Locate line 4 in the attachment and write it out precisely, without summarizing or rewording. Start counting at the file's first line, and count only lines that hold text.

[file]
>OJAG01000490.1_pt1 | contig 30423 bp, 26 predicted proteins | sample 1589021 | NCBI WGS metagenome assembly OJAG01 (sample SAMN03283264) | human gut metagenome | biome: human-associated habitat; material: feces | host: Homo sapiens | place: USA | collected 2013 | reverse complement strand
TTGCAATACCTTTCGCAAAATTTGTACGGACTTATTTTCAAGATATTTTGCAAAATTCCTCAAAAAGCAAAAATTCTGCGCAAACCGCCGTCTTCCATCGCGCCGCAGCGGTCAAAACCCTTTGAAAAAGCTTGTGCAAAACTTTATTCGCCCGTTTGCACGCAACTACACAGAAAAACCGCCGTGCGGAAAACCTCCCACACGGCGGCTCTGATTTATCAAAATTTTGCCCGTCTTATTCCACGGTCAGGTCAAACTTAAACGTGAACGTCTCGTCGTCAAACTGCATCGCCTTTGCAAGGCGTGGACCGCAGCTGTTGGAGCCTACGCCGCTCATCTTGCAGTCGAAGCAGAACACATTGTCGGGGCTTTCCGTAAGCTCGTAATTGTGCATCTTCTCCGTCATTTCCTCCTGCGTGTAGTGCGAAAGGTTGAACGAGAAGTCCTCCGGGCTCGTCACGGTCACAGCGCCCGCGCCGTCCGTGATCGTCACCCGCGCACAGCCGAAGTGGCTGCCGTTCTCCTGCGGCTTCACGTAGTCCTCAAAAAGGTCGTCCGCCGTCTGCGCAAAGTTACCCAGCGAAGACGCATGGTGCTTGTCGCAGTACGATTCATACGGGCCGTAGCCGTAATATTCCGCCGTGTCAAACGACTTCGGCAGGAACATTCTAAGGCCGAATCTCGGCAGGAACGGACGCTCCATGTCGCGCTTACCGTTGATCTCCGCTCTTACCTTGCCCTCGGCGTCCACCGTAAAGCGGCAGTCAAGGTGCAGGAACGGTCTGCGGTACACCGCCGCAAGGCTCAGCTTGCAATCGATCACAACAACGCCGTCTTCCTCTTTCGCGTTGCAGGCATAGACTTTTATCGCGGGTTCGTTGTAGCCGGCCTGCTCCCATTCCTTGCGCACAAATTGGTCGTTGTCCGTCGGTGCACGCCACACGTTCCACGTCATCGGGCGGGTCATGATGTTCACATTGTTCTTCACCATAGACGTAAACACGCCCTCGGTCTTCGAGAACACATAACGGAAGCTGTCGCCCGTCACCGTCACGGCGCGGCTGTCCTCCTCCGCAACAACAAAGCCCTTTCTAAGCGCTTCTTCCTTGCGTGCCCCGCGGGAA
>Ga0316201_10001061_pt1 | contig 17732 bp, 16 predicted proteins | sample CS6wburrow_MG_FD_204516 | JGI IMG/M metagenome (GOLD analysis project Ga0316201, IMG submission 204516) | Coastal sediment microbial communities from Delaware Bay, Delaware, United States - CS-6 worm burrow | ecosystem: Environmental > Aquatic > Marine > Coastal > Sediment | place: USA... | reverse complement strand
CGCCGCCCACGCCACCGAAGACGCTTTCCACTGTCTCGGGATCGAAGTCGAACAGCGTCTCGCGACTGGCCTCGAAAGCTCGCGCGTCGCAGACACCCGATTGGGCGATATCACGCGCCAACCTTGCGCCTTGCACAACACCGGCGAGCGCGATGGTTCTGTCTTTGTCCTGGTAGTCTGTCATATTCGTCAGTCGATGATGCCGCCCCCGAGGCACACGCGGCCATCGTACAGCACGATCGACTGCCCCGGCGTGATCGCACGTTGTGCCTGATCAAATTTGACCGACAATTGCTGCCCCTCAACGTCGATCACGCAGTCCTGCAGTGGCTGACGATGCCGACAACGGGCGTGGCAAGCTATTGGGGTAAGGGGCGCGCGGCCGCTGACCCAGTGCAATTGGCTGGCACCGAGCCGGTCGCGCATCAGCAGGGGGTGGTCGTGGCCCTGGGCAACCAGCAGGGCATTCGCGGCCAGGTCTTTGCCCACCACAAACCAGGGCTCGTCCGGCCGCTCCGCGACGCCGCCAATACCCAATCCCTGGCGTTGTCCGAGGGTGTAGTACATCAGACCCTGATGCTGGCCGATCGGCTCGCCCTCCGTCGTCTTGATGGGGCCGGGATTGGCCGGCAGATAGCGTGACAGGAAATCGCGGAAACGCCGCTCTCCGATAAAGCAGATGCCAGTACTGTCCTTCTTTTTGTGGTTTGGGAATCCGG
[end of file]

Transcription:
CGCCGCCCACGCCACCGAAGACGCTTTCCACTGTCTCGGGATCGAAGTCGAACAGCGTCTCGCGACTGGCCTCGAAAGCTCGCGCGTCGCAGACACCCGATTGGGCGATATCACGCGCCAACCTTGCGCCTTGCACAACACCGGCGAGCGCGATGGTTCTGTCTTTGTCCTGGTAGTCTGTCATATTCGTCAGTCGATGATGCCGCCCCCGAGGCACACGCGGCCATCGTACAGCACGATCGACTGCCCCGGCGTGATCGCACGTTGTGCCTGATCAAATTTGACCGACAATTGCTGCCCCTCAACGTCGATCACGCAGTCCTGCAGTGGCTGACGATGCCGACAACGGGCGTGGCAAGCTATTGGGGTAAGGGGCGCGCGGCCGCTGACCCAGTGCAATTGGCTGGCACCGAGCCGGTCGCGCATCAGCAGGGGGTGGTCGTGGCCCTGGGCAACCAGCAGGGCATTCGCGGCCAGGTCTTTGCCCACCACAAACCAGGGCTCGTCCGGCCGCTCCGCGACGCCGCCAATACCCAATCCCTGGCGTTGTCCGAGGGTGTAGTACATCAGACCCTGATGCTGGCCGATCGGCTCGCCCTCCGTCGTCTTGATGGGGCCGGGATTGGCCGGCAGATAGCGTGACAGGAAATCGCGGAAACGCCGCTCTCCGATAAAGCAGATGCCAGTACTGTCCTTCTTTTTGTGGTTTGGGAATCCGG